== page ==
wise to double certain things and it certainly would be very questionable to as you use the word to mask your latest music by making it too small by counting the number of players that Mozart use in his time in small halls and reproducing that same number in large halls. We would come to a false result. So I think we must. Evaluate each composition for example the marriage to figure out all over Tira is very gay very light of full of joy de vivre and rapid accents and rapid tones. Whereas if he were let's take his last symphony to great Symphony in C major. Should be much more noble and which is great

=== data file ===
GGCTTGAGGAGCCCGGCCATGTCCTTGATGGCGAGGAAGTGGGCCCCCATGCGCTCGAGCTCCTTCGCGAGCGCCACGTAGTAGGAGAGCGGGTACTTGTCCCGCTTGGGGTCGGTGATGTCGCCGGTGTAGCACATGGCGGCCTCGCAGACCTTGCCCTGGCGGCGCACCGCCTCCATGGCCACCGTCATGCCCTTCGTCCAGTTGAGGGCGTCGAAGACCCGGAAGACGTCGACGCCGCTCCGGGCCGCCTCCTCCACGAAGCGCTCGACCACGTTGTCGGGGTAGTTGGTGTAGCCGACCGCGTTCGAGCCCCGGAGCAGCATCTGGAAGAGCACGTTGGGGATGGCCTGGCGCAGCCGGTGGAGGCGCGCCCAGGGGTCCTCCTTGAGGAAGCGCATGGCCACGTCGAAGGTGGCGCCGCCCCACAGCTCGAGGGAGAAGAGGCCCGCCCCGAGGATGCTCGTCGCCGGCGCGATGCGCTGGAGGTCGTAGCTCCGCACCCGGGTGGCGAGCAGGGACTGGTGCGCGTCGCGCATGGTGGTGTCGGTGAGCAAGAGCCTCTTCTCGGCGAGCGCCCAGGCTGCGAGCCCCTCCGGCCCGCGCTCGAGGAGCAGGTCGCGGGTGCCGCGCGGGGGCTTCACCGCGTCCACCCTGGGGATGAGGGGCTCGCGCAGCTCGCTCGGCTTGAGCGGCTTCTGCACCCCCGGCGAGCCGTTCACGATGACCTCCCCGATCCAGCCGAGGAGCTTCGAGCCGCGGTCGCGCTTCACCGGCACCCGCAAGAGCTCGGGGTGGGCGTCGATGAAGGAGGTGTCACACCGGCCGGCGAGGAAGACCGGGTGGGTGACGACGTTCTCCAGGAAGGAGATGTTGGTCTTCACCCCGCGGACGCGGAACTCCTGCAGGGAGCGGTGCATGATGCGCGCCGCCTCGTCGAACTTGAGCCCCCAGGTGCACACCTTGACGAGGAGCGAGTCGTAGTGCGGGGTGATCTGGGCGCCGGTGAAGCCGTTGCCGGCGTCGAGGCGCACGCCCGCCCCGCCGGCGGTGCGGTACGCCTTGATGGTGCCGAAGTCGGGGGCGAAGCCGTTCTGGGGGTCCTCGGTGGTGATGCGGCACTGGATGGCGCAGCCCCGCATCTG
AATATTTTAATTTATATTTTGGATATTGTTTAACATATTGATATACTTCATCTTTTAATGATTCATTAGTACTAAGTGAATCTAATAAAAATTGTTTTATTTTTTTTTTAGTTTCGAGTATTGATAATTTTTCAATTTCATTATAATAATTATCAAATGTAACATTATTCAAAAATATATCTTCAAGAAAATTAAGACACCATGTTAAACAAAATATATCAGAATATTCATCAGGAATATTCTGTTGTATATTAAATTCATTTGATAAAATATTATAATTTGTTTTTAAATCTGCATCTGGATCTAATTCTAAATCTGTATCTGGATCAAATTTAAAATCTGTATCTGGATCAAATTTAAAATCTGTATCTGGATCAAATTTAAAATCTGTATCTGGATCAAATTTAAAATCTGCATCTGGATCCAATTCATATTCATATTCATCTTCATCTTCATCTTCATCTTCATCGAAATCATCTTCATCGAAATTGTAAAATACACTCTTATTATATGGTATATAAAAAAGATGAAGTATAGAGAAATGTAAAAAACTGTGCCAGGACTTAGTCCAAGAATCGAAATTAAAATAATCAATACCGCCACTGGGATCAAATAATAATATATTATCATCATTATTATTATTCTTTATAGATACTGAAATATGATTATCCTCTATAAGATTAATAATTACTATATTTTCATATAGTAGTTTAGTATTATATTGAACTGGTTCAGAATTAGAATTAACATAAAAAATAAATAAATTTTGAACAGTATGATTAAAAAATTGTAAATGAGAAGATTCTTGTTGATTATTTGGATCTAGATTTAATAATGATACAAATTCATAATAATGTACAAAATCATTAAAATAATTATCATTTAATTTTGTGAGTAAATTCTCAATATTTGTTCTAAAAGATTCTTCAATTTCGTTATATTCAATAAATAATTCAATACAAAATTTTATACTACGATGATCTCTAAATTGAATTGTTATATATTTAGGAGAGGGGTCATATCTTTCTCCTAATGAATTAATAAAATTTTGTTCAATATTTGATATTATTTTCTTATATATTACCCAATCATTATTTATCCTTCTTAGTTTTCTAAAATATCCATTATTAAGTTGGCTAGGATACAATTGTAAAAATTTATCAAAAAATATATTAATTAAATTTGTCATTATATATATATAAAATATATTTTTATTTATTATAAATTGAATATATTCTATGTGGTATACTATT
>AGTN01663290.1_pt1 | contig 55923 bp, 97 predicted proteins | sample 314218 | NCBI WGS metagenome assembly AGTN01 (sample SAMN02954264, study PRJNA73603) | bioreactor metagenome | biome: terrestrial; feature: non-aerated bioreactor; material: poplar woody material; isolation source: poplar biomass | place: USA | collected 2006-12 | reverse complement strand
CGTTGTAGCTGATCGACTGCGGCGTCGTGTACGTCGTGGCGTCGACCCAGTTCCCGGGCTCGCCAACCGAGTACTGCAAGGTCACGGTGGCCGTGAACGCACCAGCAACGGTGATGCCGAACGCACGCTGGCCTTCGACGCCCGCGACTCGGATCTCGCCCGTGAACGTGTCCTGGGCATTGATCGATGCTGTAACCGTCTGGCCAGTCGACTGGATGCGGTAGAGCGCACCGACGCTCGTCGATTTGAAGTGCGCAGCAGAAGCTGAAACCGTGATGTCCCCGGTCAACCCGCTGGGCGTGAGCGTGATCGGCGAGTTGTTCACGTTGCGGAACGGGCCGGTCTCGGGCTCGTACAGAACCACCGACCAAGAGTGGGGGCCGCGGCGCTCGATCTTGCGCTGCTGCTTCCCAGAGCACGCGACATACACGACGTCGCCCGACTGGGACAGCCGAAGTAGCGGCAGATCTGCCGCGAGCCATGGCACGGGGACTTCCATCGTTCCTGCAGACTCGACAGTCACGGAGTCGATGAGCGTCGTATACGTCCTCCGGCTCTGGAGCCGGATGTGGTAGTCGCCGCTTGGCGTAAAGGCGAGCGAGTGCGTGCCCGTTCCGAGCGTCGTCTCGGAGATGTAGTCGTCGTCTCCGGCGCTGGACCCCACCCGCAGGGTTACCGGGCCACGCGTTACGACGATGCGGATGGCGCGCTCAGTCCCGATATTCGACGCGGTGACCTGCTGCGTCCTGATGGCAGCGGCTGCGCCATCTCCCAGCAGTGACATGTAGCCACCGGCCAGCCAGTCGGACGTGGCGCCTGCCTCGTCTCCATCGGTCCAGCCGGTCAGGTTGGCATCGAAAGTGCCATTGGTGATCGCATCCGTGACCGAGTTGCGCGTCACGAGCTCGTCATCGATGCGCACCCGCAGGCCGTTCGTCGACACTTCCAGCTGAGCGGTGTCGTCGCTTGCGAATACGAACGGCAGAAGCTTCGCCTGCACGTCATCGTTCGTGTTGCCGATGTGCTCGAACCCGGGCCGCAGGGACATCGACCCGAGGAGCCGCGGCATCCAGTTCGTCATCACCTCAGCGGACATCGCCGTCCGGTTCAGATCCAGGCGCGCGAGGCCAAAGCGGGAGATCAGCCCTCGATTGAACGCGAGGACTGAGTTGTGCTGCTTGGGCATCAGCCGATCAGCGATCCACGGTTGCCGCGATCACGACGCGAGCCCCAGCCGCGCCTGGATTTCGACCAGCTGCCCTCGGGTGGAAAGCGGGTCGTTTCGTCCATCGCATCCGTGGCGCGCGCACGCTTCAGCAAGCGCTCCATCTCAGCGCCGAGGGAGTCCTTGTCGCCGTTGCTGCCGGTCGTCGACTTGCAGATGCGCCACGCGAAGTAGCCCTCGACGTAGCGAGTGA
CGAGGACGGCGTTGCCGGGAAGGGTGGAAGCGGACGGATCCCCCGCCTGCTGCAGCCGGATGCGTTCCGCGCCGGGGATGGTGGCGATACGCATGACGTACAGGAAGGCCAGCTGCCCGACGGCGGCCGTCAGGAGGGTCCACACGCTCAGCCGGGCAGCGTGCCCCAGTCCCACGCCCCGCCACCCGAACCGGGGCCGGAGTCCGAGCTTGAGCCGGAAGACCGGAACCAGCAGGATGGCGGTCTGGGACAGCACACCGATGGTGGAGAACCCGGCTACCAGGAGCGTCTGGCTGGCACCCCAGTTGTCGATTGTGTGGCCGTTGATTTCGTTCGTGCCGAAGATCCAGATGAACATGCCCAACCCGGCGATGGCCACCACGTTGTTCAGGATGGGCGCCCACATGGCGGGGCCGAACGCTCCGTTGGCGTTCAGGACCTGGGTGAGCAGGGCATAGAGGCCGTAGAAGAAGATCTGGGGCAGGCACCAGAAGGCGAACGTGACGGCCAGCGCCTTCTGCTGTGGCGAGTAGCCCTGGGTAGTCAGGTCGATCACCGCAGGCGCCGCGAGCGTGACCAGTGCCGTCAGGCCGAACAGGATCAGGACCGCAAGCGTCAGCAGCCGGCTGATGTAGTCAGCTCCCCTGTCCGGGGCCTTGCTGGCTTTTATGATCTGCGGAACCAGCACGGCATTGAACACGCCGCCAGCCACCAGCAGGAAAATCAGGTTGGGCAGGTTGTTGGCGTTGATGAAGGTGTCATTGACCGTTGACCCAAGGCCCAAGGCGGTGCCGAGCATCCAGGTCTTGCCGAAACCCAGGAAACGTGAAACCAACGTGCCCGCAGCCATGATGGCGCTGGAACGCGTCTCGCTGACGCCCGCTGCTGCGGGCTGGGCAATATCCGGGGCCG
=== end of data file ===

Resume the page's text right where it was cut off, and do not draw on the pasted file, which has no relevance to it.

so nominatives saw we must in each case notice what is the quality the kind of music what it expresses in human feeling. And one must remember the size of the hall. We must remember how we missed conveyed from the composer to the listener. His music as Mozart would wish it to sound because we had they are cast. I merely means to an end with something in the middle where something like that carries the content from one place to another. But we carried with it beauty and inspiration of Mozart from the composer as Saul to the minds and ears and souls of the listeners. But we are not merely the means to that end but we must do our duty wild.